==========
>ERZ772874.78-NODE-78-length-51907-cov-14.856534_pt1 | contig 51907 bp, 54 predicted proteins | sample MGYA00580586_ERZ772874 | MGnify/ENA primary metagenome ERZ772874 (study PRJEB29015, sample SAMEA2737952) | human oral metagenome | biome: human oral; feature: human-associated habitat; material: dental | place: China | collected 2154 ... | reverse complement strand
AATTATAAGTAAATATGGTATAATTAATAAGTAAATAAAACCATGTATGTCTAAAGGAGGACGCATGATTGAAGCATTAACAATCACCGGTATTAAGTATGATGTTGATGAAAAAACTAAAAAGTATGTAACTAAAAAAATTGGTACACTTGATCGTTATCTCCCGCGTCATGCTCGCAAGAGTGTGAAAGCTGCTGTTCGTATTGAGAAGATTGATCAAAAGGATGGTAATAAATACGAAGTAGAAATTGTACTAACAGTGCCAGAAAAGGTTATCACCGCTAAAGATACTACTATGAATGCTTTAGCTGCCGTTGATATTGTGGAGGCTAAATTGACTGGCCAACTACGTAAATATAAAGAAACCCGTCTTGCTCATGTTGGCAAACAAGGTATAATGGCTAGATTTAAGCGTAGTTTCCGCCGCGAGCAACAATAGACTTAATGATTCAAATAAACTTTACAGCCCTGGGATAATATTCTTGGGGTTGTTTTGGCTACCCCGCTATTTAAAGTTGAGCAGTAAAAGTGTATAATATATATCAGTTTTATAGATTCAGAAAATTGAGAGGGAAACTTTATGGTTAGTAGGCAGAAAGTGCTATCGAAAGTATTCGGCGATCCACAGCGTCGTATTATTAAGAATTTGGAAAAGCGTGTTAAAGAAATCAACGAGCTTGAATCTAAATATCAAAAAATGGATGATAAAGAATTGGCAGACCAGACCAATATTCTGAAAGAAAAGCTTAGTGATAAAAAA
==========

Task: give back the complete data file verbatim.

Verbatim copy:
>ERZ772874.78-NODE-78-length-51907-cov-14.856534_pt1 | contig 51907 bp, 54 predicted proteins | sample MGYA00580586_ERZ772874 | MGnify/ENA primary metagenome ERZ772874 (study PRJEB29015, sample SAMEA2737952) | human oral metagenome | biome: human oral; feature: human-associated habitat; material: dental | place: China | collected 2154 ... | reverse complement strand
AATTATAAGTAAATATGGTATAATTAATAAGTAAATAAAACCATGTATGTCTAAAGGAGGACGCATGATTGAAGCATTAACAATCACCGGTATTAAGTATGATGTTGATGAAAAAACTAAAAAGTATGTAACTAAAAAAATTGGTACACTTGATCGTTATCTCCCGCGTCATGCTCGCAAGAGTGTGAAAGCTGCTGTTCGTATTGAGAAGATTGATCAAAAGGATGGTAATAAATACGAAGTAGAAATTGTACTAACAGTGCCAGAAAAGGTTATCACCGCTAAAGATACTACTATGAATGCTTTAGCTGCCGTTGATATTGTGGAGGCTAAATTGACTGGCCAACTACGTAAATATAAAGAAACCCGTCTTGCTCATGTTGGCAAACAAGGTATAATGGCTAGATTTAAGCGTAGTTTCCGCCGCGAGCAACAATAGACTTAATGATTCAAATAAACTTTACAGCCCTGGGATAATATTCTTGGGGTTGTTTTGGCTACCCCGCTATTTAAAGTTGAGCAGTAAAAGTGTATAATATATATCAGTTTTATAGATTCAGAAAATTGAGAGGGAAACTTTATGGTTAGTAGGCAGAAAGTGCTATCGAAAGTATTCGGCGATCCACAGCGTCGTATTATTAAGAATTTGGAAAAGCGTGTTAAAGAAATCAACGAGCTTGAATCTAAATATCAAAAAATGGATGATAAAGAATTGGCAGACCAGACCAATATTCTGAAAGAAAAGCTTAGTGATAAAAAA